Change needed in drug pricing regulation of non-scheduled formulation
India, being a welfare state as per its Constitution, casts an obligation upon the executive arm of the state to ensure that the interests of the general public are protected. Accordingly, the Essential Commodities Act, 1955 regulates prices of commodities that are deemed to be essential for the common man, in order to ensure availability and affordability of the said essential commodity. The regulation of prices of drugs and formulations, which are also considered as essential commodities, is carried out under the Drug Price Control Order, 1995 (“DPCO”) which is administered by the central government, and which has further sub-delegated substantial powers under the DPCO to the National Pharmaceutical Pricing Authority (“NPPA”).1 The NPPA administers the pricing of essential drugs and formulations throughout India and conducts surveys and studies to constantly monitor drug prices and to ascertain if new drugs should be brought under the purview of the price regulation.
The present bulletin briefly discusses the procedure under the DPCO for determining the price of any formulation, scheduled or non-scheduled, the lacunae in the DPCO and the recent activities of the NPPA which have exposed the loophole in the mode of determination of price even further to the detriment of the industry.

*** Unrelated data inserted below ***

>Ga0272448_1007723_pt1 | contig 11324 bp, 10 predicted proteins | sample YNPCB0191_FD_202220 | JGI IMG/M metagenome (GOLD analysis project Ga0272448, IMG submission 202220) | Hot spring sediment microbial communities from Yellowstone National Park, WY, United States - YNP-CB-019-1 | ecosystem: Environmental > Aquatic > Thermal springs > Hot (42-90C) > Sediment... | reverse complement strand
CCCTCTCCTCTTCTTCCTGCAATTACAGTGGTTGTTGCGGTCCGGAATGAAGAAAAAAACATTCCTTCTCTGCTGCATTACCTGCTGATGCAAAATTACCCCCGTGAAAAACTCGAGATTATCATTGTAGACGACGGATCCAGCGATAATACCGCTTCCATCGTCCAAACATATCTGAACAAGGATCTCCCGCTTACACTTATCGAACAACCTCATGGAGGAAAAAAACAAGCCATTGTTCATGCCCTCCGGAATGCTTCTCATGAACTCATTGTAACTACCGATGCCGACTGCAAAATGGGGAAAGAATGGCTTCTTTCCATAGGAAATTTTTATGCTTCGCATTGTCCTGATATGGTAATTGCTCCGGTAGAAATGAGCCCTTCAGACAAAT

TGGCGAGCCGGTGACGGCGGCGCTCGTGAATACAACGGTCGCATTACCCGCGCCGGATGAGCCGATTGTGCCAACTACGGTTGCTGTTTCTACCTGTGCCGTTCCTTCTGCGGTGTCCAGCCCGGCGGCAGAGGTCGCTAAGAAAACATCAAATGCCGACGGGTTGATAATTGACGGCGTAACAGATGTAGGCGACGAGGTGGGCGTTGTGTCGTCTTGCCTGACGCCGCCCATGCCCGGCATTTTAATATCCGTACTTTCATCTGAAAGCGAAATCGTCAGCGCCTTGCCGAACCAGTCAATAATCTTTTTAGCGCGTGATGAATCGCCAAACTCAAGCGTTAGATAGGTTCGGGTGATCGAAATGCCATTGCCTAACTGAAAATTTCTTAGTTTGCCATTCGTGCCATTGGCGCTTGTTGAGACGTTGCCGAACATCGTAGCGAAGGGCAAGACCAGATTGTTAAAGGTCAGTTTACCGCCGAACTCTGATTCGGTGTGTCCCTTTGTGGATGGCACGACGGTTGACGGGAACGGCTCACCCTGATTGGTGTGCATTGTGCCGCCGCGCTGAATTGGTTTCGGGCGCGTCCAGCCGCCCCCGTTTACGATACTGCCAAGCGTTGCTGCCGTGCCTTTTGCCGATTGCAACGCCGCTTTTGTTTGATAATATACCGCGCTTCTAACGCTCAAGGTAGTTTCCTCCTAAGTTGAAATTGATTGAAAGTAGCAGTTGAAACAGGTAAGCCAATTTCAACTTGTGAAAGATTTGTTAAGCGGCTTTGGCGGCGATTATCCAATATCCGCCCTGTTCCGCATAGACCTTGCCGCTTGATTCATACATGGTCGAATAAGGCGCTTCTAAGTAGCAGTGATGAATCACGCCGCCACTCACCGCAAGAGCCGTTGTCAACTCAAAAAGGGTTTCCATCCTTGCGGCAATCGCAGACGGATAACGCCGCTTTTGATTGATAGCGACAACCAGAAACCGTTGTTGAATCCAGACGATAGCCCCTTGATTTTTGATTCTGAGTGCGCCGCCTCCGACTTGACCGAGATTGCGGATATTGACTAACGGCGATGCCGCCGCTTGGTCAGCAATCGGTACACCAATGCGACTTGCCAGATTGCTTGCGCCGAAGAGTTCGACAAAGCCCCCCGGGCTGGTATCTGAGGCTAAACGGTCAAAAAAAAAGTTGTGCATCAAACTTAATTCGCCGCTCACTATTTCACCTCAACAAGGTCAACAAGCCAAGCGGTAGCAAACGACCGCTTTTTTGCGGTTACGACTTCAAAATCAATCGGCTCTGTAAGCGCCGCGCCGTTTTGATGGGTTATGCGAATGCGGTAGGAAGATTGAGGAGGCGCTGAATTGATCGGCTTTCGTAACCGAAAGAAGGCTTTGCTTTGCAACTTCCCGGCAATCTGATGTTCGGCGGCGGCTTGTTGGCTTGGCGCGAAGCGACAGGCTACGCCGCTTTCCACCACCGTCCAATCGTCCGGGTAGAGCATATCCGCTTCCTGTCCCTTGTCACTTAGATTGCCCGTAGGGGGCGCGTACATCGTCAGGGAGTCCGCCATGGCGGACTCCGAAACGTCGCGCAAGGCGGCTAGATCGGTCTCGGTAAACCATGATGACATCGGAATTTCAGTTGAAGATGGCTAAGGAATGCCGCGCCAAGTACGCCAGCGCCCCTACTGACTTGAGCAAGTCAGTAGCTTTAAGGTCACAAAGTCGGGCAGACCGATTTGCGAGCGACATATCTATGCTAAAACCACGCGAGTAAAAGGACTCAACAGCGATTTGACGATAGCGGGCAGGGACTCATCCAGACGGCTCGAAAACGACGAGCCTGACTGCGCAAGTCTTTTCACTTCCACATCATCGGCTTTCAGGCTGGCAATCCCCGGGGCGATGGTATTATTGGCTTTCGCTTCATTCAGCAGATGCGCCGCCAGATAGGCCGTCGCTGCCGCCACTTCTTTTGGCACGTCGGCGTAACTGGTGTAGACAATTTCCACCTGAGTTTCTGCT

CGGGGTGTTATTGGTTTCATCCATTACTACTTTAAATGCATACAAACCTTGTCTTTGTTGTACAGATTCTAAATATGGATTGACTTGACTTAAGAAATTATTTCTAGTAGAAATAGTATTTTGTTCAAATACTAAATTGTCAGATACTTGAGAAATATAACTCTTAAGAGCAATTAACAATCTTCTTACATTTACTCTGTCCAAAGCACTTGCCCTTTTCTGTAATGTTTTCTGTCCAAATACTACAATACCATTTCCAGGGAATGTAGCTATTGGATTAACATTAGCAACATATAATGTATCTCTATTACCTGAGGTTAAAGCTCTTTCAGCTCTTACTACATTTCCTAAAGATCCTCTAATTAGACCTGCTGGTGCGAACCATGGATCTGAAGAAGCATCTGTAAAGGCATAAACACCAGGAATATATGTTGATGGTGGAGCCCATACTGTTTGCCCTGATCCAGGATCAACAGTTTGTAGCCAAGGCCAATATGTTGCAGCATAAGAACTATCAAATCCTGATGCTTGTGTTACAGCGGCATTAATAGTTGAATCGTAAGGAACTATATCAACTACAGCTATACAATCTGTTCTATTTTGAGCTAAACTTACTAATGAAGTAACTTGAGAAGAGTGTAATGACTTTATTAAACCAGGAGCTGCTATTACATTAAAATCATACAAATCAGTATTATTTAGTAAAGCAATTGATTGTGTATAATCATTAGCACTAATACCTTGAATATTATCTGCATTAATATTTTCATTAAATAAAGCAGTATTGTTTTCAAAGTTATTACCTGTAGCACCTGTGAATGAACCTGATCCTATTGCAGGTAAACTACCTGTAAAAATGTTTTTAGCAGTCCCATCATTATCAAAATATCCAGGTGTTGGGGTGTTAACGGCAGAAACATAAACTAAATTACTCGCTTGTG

1.Powers to fix price under the DPCO
Under the DPCO, formulations are categorized into scheduled and non-scheduled formulations, scheduled formulations being those which contain scheduled bulk drugs,2 and likewise, non-scheduled formulations are those that contain non-scheduled bulk drugs. The NPPA is empowered to fix the retail price of a scheduled formulation under Clause 8, and the ceiling price under Clause 9. The power to fix the retail price of a non-scheduled formulation is provided under Clause 10, which is a non-obstante clause, provides that the NPPA can, if it deems necessary in public interest, by an order fix the price of a non- scheduled formulation. A plain reading of Clause 10 indicates that the NPPA has the discretionary power to fix the retail price of any non-scheduled formulation “after obtaining such information as may be considered necessary” and “if it considers necessary so to do.”
Further, Clause 10 has three clauses under which the NPPA has the option to either
(a) fix the price in accordance with the maximum allowable pre-tax return on the sales turnover as specified under the Third Schedule, (b) fix a price as it deems fit or (c) apply the pricing mechanism under Clause 7.
2. Provisions governing price calculation of non-scheduled formulations